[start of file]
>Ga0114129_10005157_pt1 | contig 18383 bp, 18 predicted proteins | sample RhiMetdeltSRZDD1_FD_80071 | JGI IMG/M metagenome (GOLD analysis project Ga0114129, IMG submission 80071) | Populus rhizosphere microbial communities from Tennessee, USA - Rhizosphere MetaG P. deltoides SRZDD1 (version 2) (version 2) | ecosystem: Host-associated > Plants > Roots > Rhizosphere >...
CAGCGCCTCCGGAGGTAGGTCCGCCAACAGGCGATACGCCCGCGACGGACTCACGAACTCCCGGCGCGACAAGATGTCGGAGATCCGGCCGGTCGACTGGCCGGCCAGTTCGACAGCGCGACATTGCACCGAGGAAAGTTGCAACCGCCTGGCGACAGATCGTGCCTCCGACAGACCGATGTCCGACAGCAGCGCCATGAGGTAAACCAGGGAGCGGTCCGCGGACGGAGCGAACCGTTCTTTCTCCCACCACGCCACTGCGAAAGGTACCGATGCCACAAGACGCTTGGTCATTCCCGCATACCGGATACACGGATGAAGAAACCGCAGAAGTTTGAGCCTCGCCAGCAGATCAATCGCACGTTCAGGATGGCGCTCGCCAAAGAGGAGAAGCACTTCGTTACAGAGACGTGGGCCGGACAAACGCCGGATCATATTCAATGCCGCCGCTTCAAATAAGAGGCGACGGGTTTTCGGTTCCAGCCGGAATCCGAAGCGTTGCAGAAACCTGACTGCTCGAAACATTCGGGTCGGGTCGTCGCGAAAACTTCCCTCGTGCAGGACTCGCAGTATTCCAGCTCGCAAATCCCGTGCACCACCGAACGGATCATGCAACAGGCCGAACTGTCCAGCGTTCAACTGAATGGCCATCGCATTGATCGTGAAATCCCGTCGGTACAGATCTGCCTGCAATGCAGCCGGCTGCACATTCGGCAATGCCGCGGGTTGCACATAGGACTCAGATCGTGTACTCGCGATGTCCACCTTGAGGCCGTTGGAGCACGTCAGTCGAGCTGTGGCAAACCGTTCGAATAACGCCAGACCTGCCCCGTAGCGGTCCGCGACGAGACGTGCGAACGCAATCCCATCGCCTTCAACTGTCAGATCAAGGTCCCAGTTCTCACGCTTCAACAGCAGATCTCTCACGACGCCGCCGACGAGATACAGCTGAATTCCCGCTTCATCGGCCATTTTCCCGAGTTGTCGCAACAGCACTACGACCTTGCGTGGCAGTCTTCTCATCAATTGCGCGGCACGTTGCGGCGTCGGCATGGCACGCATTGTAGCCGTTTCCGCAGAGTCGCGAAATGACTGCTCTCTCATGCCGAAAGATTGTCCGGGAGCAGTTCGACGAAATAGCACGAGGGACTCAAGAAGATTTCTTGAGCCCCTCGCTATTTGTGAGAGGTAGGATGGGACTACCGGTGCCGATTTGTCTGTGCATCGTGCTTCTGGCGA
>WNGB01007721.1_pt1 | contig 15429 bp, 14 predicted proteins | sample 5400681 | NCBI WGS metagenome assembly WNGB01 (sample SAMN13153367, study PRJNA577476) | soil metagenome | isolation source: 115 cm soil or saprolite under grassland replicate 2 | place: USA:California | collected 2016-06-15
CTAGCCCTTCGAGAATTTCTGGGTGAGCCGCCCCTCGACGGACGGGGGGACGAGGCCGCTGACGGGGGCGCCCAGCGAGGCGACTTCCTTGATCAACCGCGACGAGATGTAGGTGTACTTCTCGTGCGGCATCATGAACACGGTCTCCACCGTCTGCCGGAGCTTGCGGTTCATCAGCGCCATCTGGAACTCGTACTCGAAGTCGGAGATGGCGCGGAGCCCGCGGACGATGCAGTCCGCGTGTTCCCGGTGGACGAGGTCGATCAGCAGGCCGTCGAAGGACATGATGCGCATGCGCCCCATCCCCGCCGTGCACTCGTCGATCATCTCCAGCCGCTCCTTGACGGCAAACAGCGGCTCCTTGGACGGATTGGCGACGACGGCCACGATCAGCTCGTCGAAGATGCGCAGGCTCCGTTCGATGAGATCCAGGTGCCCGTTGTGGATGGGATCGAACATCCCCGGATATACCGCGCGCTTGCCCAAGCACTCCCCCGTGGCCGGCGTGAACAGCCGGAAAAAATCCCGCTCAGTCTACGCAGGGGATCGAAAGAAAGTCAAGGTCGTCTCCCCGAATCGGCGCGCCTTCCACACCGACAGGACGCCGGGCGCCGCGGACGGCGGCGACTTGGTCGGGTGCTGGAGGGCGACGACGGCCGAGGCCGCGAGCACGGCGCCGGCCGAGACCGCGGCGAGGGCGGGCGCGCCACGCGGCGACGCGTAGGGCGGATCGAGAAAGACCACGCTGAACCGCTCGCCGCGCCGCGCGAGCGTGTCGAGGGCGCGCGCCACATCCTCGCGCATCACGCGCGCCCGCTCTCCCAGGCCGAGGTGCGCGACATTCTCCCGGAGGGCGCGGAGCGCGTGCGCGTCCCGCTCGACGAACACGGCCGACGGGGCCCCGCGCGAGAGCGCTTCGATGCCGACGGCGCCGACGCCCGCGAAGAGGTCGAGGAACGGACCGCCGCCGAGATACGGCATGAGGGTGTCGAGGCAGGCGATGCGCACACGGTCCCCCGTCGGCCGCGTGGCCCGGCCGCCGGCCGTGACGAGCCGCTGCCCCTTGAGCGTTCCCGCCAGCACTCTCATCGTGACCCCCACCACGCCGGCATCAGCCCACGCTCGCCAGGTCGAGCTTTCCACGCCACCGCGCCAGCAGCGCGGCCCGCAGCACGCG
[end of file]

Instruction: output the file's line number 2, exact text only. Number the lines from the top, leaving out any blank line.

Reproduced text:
CAGCGCCTCCGGAGGTAGGTCCGCCAACAGGCGATACGCCCGCGACGGACTCACGAACTCCCGGCGCGACAAGATGTCGGAGATCCGGCCGGTCGACTGGCCGGCCAGTTCGACAGCGCGACATTGCACCGAGGAAAGTTGCAACCGCCTGGCGACAGATCGTGCCTCCGACAGACCGATGTCCGACAGCAGCGCCATGAGGTAAACCAGGGAGCGGTCCGCGGACGGAGCGAACCGTTCTTTCTCCCACCACGCCACTGCGAAAGGTACCGATGCCACAAGACGCTTGGTCATTCCCGCATACCGGATACACGGATGAAGAAACCGCAGAAGTTTGAGCCTCGCCAGCAGATCAATCGCACGTTCAGGATGGCGCTCGCCAAAGAGGAGAAGCACTTCGTTACAGAGACGTGGGCCGGACAAACGCCGGATCATATTCAATGCCGCCGCTTCAAATAAGAGGCGACGGGTTTTCGGTTCCAGCCGGAATCCGAAGCGTTGCAGAAACCTGACTGCTCGAAACATTCGGGTCGGGTCGTCGCGAAAACTTCCCTCGTGCAGGACTCGCAGTATTCCAGCTCGCAAATCCCGTGCACCACCGAACGGATCATGCAACAGGCCGAACTGTCCAGCGTTCAACTGAATGGCCATCGCATTGATCGTGAAATCCCGTCGGTACAGATCTGCCTGCAATGCAGCCGGCTGCACATTCGGCAATGCCGCGGGTTGCACATAGGACTCAGATCGTGTACTCGCGATGTCCACCTTGAGGCCGTTGGAGCACGTCAGTCGAGCTGTGGCAAACCGTTCGAATAACGCCAGACCTGCCCCGTAGCGGTCCGCGACGAGACGTGCGAACGCAATCCCATCGCCTTCAACTGTCAGATCAAGGTCCCAGTTCTCACGCTTCAACAGCAGATCTCTCACGACGCCGCCGACGAGATACAGCTGAATTCCCGCTTCATCGGCCATTTTCCCGAGTTGTCGCAACAGCACTACGACCTTGCGTGGCAGTCTTCTCATCAATTGCGCGGCACGTTGCGGCGTCGGCATGGCACGCATTGTAGCCGTTTCCGCAGAGTCGCGAAATGACTGCTCTCTCATGCCGAAAGATTGTCCGGGAGCAGTTCGACGAAATAGCACGAGGGACTCAAGAAGATTTCTTGAGCCCCTCGCTATTTGTGAGAGGTAGGATGGGACTACCGGTGCCGATTTGTCTGTGCATCGTGCTTCTGGCGA